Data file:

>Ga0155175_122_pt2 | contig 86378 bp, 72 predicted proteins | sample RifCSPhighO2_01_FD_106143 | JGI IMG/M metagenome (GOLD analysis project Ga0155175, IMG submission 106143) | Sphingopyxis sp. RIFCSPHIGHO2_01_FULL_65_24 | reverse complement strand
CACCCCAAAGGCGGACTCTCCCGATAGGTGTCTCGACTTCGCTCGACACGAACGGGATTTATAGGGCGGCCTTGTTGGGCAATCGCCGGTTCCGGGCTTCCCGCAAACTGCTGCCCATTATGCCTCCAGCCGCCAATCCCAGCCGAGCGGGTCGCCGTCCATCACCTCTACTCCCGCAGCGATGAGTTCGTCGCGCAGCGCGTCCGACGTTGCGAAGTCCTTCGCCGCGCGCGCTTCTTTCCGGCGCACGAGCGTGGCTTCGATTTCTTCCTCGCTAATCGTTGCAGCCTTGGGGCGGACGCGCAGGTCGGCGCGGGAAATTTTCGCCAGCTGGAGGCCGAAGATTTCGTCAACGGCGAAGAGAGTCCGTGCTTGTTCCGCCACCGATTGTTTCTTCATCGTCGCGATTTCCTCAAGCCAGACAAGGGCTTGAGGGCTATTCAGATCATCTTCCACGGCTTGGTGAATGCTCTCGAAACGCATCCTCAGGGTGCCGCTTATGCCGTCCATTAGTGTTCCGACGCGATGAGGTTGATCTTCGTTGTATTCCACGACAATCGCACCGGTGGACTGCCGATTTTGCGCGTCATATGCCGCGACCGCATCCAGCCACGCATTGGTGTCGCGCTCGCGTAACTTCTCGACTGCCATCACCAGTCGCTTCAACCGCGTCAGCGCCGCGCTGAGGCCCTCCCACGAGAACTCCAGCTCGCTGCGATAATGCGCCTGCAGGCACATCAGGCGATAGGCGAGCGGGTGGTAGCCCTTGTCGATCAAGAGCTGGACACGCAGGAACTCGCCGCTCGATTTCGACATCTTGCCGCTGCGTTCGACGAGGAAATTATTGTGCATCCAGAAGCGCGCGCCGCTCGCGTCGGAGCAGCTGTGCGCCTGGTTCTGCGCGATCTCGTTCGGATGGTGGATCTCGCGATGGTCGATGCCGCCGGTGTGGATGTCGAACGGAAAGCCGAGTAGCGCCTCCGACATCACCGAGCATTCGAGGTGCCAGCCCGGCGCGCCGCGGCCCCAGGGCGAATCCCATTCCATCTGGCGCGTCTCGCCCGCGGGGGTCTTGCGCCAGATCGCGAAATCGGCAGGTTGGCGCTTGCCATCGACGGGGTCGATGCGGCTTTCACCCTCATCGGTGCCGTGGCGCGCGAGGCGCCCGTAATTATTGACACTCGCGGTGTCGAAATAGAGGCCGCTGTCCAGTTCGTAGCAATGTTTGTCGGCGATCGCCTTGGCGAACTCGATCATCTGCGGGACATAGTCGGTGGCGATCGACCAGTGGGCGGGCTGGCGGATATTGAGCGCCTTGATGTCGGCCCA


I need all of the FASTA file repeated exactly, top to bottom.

>Ga0155175_122_pt2 | contig 86378 bp, 72 predicted proteins | sample RifCSPhighO2_01_FD_106143 | JGI IMG/M metagenome (GOLD analysis project Ga0155175, IMG submission 106143) | Sphingopyxis sp. RIFCSPHIGHO2_01_FULL_65_24 | reverse complement strand
CACCCCAAAGGCGGACTCTCCCGATAGGTGTCTCGACTTCGCTCGACACGAACGGGATTTATAGGGCGGCCTTGTTGGGCAATCGCCGGTTCCGGGCTTCCCGCAAACTGCTGCCCATTATGCCTCCAGCCGCCAATCCCAGCCGAGCGGGTCGCCGTCCATCACCTCTACTCCCGCAGCGATGAGTTCGTCGCGCAGCGCGTCCGACGTTGCGAAGTCCTTCGCCGCGCGCGCTTCTTTCCGGCGCACGAGCGTGGCTTCGATTTCTTCCTCGCTAATCGTTGCAGCCTTGGGGCGGACGCGCAGGTCGGCGCGGGAAATTTTCGCCAGCTGGAGGCCGAAGATTTCGTCAACGGCGAAGAGAGTCCGTGCTTGTTCCGCCACCGATTGTTTCTTCATCGTCGCGATTTCCTCAAGCCAGACAAGGGCTTGAGGGCTATTCAGATCATCTTCCACGGCTTGGTGAATGCTCTCGAAACGCATCCTCAGGGTGCCGCTTATGCCGTCCATTAGTGTTCCGACGCGATGAGGTTGATCTTCGTTGTATTCCACGACAATCGCACCGGTGGACTGCCGATTTTGCGCGTCATATGCCGCGACCGCATCCAGCCACGCATTGGTGTCGCGCTCGCGTAACTTCTCGACTGCCATCACCAGTCGCTTCAACCGCGTCAGCGCCGCGCTGAGGCCCTCCCACGAGAACTCCAGCTCGCTGCGATAATGCGCCTGCAGGCACATCAGGCGATAGGCGAGCGGGTGGTAGCCCTTGTCGATCAAGAGCTGGACACGCAGGAACTCGCCGCTCGATTTCGACATCTTGCCGCTGCGTTCGACGAGGAAATTATTGTGCATCCAGAAGCGCGCGCCGCTCGCGTCGGAGCAGCTGTGCGCCTGGTTCTGCGCGATCTCGTTCGGATGGTGGATCTCGCGATGGTCGATGCCGCCGGTGTGGATGTCGAACGGAAAGCCGAGTAGCGCCTCCGACATCACCGAGCATTCGAGGTGCCAGCCCGGCGCGCCGCGGCCCCAGGGCGAATCCCATTCCATCTGGCGCGTCTCGCCCGCGGGGGTCTTGCGCCAGATCGCGAAATCGGCAGGTTGGCGCTTGCCATCGACGGGGTCGATGCGGCTTTCACCCTCATCGGTGCCGTGGCGCGCGAGGCGCCCGTAATTATTGACACTCGCGGTGTCGAAATAGAGGCCGCTGTCCAGTTCGTAGCAATGTTTGTCGGCGATCGCCTTGGCGAACTCGATCATCTGCGGGACATAGTCGGTGGCGATCGACCAGTGGGCGGGCTGGCGGATATTGAGCGCCTTGATGTCGGCCCA